CONTENT PREVIEW
Country Risk

Conciliation, concessions from Nigerian government make further major militant attacks in Niger Delta unlikely in six-month outlook

13 April 2017
Nigerian president Muhammadu Buhari has allowed his vice-president to take the lead on Niger Delta negotiations. Source: PA

Key Points

  • Several visits to the Niger Delta by the vice-president and concession of key demands have signalled an end to a federal government policy of confrontation and armed response.
  • Major concessions to promote Niger Delta development and infrastructure and overtures to a pivotal militant leader are helping to reinforce a de facto truce by militants.
  • The financial cost and threat to oil and gas companies aiming to ramp up production is greatly reduced in at least the six-month outlook, with a definitive negotiated settlement also being a realistic possibility.

EVENT

A new federal government policy of engaging Niger Delta stakeholders, spearheaded by Vice-President Yemi Osinbajo, is paving the way for a definitive end to the targeting of oil and gas infrastructure by the Niger Delta Avengers.

Nigeria's president Muhammadu Buhari officially launched the 2017-20 Economic Recovery and Growth Plan in Abuja on 5 April, pledging to achieve 7% growth and an oil output of 2.5 million barrels per day (bpd) by the end of the period. If Buhari is to have any hope of achieving such a dramatic recovery from negative growth of 1.5% in 2016, it will rely on building on an initiative driven by his vice-president, Yemi Osinbajo, when the head of state was receiving extended medical treatment in London for seven weeks between late January and mid-March. Buhari had never visited the oil-producing Niger Delta since being sworn in as president in May 2015, but Osinbajo crammed in six separate visits while officially acting in the capacity of head of state after Buhari handed over full power in his absence.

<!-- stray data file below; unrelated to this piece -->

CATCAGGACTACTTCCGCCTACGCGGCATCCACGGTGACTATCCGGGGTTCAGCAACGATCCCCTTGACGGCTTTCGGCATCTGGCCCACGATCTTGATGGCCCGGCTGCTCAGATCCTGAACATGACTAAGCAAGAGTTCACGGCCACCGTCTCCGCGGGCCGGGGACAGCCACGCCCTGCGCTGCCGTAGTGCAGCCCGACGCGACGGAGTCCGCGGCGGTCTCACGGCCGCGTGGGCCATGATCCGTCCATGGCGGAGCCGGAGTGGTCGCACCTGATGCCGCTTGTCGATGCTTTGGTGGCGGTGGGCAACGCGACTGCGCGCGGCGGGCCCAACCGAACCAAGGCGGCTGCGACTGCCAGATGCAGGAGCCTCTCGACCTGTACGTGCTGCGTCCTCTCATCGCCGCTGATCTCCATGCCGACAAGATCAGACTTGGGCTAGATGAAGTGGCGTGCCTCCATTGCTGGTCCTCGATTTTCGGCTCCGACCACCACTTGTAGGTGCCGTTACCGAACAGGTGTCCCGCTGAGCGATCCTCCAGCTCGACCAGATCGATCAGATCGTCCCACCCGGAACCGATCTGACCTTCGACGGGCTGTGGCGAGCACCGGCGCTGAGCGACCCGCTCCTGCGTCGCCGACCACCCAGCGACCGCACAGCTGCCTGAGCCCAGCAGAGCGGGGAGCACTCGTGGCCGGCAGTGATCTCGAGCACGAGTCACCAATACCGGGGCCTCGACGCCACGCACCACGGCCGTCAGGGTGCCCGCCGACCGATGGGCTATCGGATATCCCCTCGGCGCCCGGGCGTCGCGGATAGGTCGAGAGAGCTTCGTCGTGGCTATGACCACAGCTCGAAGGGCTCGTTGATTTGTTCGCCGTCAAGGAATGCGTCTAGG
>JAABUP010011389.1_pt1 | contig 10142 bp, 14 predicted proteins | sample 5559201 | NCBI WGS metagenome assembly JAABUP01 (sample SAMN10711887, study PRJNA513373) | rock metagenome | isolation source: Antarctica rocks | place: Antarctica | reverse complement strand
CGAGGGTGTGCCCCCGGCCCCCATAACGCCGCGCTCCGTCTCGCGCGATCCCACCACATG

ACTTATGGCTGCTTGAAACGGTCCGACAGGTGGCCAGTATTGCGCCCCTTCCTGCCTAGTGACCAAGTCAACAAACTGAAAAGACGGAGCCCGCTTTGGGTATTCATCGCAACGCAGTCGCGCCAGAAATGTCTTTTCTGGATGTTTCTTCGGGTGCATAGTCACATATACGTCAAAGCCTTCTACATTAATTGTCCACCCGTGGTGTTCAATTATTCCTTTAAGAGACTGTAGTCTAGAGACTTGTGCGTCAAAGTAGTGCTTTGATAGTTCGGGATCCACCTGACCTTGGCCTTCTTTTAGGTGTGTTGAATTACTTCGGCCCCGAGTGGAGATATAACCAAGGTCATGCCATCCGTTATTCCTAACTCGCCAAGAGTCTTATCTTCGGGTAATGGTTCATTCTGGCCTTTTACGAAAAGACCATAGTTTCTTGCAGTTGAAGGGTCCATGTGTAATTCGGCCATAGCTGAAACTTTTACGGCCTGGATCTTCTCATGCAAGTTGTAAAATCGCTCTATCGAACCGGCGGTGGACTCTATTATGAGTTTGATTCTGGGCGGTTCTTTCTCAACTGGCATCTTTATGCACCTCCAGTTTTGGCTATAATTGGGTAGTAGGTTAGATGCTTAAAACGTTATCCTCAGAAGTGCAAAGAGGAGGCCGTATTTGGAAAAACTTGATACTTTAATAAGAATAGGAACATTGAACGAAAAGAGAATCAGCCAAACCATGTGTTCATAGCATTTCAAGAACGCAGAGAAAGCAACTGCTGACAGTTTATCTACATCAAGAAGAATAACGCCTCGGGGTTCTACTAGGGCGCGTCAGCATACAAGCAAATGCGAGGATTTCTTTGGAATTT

The purpose of the visits was to build on tentative negotiations with the Pan Niger Delta Forum (PANDEF) headed by Chief Edwin Clark, which was representing the interests of the Niger Delta Avengers (NDA) militant group - which three months after its formation had reduced Nigeria's oil output to 1.4 million bpd in May 2016, its lowest level for 27 years.

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